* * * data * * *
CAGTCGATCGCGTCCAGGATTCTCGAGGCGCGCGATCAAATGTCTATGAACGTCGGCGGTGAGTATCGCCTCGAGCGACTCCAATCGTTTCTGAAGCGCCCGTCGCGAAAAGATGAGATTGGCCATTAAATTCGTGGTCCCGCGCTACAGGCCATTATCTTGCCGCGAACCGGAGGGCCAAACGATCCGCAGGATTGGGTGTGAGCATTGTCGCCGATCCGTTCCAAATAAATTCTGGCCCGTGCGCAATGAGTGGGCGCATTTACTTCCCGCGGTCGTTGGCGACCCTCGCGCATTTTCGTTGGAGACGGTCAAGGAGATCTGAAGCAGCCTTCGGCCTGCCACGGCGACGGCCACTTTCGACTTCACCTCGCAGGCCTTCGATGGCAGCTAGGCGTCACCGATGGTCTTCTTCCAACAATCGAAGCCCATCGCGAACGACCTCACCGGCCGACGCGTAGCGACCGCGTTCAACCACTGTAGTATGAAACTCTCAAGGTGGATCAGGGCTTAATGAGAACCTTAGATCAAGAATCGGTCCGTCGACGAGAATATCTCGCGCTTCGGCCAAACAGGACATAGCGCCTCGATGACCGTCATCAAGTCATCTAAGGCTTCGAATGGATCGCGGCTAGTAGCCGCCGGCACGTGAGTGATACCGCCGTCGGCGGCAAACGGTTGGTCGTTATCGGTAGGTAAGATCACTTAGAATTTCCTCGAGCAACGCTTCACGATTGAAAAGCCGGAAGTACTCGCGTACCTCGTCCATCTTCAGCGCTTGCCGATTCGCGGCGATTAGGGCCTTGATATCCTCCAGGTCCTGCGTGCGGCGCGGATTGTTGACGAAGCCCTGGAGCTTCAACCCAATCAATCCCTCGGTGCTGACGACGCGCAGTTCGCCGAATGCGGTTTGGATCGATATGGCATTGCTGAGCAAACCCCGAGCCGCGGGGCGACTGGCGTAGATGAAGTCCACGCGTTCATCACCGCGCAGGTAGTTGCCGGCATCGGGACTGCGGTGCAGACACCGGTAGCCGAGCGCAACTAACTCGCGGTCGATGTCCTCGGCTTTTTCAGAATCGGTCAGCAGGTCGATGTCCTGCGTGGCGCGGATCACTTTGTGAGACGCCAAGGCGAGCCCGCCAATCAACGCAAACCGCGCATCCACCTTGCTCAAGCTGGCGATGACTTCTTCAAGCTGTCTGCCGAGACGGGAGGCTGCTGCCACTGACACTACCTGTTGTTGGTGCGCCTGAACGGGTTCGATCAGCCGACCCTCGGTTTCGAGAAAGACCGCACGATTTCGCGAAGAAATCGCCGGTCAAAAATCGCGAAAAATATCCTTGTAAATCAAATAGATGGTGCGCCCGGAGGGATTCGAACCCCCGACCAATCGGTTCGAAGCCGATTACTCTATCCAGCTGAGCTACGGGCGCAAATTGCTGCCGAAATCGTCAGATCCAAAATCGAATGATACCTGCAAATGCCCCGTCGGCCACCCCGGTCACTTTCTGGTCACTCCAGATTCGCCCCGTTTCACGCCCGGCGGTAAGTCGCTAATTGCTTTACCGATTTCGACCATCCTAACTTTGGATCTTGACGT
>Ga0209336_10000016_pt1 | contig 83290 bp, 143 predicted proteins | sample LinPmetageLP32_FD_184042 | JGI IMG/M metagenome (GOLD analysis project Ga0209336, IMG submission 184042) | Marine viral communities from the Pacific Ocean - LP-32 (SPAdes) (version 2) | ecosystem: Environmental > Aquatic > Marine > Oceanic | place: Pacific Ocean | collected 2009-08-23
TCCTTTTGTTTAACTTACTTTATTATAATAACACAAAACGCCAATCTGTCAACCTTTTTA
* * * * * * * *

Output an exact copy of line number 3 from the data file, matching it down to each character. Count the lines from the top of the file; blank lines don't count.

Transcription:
TCCTTTTGTTTAACTTACTTTATTATAATAACACAAAACGCCAATCTGTCAACCTTTTTA